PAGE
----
Global & (inter)cultural perspectives on artistic citizenship – a session with three papers looking at the impact of music education on social development and urban renewal in Medellín, Colombia (Professor Geoffrey Baker, Royal Holloway, University of London); the development of the Barenboim-Said Akademie in a post-colonial world (Dr Charles Wiffen, Bath Spa University); and a reflection on bringing socially aware residencies to other countries with examples from Yunnan, China and rural Portugal (Kathryn Smith, Guildhall School of Music & Drama).
Promising practices in arts-in-healthcare – a session with two papers looking at how music impacts people staying and/or working in hospital (Professor Rineke Smilde, Prince Claus Conservatoire/University of Music & Performing Arts Vienna; Krista Pyykönen, Prince Claus Conservatoire Groningen; and René van Munster); and a case study of musicians facilitating creative interventions for mothers with symptoms of postnatal depression (Dr Rosie Perkins, Sarah Yorke, and Daisy Fancourt, Royal College of Music).
Theatre Censorship: Still alive and kicking? – a panel discussion, chaired by Jodie Ginsberg (Index on Censorship) with contributions from sector experts, asking the question: how free are our performing arts? It launches Shakespeare’s Globe series on Shakespeare and Censorship. Delegates to the Conference will be able to register for complimentary tickets to this event.
Social responsibility the artist and the student – a session with three papers looking at how requests for regional arts council grants and the criteria for funding encourage cross-cultural exchange (Roque Diaz, University of Minnesota); a case study of how LAMDA have empowered their students to have ownership over themselves as artists and the social responsibility of actors (Caroline Leslie & Luke Beattie LAMDA); and an exploration of Trinity Laban’s week-long composition project run by the charity Finding Rhythms in Thameside Prison (Tim Palmer, Trinity Laban Conservatoire of Music & Drama; Robin Harris, Finding Rhythms).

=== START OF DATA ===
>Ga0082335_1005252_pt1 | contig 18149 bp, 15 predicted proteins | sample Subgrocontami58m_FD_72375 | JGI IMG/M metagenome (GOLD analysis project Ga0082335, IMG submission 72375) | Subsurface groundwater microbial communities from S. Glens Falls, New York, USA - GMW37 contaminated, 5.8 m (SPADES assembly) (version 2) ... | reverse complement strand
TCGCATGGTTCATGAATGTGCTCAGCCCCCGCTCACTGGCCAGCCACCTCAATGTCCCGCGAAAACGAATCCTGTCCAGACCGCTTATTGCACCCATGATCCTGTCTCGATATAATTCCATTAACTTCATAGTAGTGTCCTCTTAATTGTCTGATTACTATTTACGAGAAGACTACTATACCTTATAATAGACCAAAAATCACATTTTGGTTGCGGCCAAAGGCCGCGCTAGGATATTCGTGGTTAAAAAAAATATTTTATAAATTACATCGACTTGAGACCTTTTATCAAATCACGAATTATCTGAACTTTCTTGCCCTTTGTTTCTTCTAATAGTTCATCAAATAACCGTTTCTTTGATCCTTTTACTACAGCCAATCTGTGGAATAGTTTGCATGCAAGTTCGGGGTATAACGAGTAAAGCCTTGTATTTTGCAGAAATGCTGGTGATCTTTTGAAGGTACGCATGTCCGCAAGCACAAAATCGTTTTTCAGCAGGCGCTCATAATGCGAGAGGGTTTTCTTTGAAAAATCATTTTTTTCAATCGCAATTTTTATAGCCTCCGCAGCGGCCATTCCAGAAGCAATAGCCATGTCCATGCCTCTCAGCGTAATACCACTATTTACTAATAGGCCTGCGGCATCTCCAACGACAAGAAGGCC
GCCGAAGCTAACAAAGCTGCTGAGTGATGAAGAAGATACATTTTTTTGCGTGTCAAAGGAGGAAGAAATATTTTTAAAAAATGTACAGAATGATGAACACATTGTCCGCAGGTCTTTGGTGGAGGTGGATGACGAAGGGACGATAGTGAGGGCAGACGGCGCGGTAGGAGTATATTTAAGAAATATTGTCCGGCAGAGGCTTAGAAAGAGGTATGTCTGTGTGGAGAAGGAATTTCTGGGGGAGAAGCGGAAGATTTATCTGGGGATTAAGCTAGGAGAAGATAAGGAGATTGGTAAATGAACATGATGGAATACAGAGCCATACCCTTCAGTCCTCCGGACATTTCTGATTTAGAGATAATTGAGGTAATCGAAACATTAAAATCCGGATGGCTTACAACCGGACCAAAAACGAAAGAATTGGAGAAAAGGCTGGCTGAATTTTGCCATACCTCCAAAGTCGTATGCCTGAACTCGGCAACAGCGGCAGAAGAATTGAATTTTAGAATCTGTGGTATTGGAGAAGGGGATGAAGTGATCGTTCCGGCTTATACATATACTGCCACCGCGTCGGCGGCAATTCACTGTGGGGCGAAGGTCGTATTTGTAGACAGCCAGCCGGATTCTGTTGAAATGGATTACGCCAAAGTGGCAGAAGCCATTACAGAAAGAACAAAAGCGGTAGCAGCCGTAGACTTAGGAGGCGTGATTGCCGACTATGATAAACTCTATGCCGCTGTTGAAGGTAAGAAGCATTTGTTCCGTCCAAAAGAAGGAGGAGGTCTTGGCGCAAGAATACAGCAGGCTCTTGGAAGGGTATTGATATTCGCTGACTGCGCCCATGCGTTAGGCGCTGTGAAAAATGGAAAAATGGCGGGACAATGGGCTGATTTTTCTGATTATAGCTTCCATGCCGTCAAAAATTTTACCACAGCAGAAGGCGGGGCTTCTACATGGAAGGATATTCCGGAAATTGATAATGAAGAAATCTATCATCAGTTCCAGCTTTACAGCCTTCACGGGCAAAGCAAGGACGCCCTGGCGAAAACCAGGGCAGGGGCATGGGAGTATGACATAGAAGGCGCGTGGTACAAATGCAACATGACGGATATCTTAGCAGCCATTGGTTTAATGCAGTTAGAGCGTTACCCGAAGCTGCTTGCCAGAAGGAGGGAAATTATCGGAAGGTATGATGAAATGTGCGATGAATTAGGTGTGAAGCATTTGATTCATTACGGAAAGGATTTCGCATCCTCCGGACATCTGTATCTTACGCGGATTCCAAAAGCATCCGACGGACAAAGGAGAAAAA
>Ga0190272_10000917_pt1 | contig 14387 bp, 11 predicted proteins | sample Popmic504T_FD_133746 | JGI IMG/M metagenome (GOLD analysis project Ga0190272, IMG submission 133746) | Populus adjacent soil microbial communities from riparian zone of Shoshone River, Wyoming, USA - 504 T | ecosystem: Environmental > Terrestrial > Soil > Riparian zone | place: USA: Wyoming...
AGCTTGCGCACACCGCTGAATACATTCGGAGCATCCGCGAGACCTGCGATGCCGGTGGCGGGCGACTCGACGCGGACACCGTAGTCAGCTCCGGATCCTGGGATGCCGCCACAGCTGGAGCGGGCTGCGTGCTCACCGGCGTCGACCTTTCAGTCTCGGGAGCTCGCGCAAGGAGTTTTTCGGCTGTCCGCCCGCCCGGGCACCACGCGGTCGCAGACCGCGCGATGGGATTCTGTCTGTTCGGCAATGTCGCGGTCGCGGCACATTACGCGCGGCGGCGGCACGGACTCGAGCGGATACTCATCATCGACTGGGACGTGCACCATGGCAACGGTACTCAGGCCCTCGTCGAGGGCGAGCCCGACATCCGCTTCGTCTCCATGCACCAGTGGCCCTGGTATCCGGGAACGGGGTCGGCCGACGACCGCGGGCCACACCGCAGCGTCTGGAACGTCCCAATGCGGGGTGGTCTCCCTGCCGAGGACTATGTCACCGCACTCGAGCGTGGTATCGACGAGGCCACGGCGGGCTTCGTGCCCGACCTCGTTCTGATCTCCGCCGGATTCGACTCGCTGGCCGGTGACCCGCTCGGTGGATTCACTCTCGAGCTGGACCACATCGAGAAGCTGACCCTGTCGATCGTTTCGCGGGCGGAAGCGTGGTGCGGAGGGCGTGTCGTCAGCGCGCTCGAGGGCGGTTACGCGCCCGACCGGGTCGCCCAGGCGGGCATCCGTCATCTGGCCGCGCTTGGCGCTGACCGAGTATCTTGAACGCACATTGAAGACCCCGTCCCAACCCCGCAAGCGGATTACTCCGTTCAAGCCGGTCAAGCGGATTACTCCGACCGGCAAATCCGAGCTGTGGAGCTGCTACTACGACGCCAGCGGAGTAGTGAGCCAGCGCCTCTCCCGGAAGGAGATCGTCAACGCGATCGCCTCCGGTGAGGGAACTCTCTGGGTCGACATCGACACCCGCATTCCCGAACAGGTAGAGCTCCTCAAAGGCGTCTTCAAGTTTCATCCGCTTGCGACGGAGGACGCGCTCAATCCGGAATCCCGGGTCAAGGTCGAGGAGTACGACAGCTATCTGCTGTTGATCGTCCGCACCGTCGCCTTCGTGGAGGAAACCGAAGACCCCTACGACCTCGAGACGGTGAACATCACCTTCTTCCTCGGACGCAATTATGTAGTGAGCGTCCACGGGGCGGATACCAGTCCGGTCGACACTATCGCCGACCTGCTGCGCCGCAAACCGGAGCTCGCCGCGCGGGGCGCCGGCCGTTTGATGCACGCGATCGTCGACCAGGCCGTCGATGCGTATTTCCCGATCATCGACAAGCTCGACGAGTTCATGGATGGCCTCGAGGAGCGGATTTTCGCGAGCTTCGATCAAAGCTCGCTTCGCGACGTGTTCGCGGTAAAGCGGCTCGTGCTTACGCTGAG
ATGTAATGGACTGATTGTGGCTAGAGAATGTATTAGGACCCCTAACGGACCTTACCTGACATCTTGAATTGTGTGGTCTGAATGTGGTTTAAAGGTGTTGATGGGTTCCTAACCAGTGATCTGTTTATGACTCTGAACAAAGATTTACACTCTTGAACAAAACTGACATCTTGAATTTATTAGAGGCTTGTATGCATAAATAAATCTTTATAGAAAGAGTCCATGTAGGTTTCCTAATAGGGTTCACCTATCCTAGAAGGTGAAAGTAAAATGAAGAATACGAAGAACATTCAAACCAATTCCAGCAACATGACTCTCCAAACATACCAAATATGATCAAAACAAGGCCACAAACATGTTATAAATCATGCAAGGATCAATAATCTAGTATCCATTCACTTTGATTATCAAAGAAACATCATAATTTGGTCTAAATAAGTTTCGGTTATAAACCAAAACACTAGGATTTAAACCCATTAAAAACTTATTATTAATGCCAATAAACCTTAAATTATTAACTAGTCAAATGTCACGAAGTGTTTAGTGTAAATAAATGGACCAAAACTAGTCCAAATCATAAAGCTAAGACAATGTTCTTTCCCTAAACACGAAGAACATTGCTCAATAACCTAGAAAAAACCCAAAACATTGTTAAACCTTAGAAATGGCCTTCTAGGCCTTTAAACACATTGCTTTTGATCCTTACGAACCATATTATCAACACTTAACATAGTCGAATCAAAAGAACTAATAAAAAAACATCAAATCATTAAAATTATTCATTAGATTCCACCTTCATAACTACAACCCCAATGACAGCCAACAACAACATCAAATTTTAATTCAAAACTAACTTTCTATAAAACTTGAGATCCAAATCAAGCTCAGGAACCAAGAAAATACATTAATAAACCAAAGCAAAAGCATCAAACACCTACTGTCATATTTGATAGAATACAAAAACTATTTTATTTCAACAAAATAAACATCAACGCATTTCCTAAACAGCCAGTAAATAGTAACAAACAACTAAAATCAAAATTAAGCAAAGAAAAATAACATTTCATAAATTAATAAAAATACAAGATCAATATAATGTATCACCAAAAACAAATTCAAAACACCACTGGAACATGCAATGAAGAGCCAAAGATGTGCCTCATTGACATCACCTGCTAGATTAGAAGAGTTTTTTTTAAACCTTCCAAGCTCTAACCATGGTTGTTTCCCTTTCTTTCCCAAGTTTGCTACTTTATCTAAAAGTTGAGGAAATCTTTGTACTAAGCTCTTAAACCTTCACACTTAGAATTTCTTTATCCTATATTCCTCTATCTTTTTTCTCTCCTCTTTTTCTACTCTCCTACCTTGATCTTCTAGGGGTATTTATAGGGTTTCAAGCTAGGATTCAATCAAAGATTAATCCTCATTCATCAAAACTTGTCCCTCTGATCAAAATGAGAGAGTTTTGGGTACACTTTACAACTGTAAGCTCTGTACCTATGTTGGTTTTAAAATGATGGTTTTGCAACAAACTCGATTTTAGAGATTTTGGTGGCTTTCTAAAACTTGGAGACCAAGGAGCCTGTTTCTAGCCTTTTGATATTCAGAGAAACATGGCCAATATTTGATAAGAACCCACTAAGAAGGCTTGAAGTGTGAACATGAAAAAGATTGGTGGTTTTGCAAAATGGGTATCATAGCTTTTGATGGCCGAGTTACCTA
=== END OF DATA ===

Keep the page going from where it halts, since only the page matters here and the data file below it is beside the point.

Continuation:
Embracing multicultural perspectives –a session with two papers looking at encouraging exchange and diversity in conservatoire pedagogies through the lens of international student education (Biranda Ford, Guildhall School of Music and Drama); and a presentation looking at the lack of diversity in acting training with proposals of how to address the issue, looking particularly at the teaching of voice, text and accents (Daron Oram, The Central School of Speech and Drama).
Participatory pedagogies – a session with three papers analysing the Floora project in Finland, addressing socioeconomic inequality through music (Hanna Kamensky (Sibelius Academy, University of the Arts Helsinki); a presentation reporting on initial Finding a Voice research, an AHRC-funded project investigating the teaching and learning of singing in adulthood (Dr Karen Wise, Guildhall School of Music & Drama); and an exploration of two case studies from the Yong Siew Toh Conservatory of Music on the emergence of creative leadership development for young people (Bethany Nette, Yong Siew Toh Conservatory of Music, National University of Singapore).
Approaches to socially engaged practice – a session with two papers focusing on the social, pedagogical, and psychological dimensions of the Meet4Music community project (Dr Andrea Schiavio, Centre for Systematic Musicology, University of Graz/Department of Music, The University of Sheffield; Andrea Gande & Silke Kruse-Weber, University of Music and Performing Arts Graz); and an exploration of how arts education can assist people to pursue lifelong fulfilment and flourishing through artistic citizenship (Dr Marissa Silverman, Montclair State University).
Emerging professional paradigms – a session with two papers looking at how we can collectively generate more entrepreneurial and sustainable models of working in the industry (Dr Susanne Burns, Susanne Burns Associates Ltd); and a presentation on the principal artistic and societal drivers of six of the top arts leaders active in South East Asia (Professor Bernard Lansky, Young Siew Toh Conservatory of Music, National University of Singapore).
A full programme of the conference is available at gsmd.ac.uk/rcc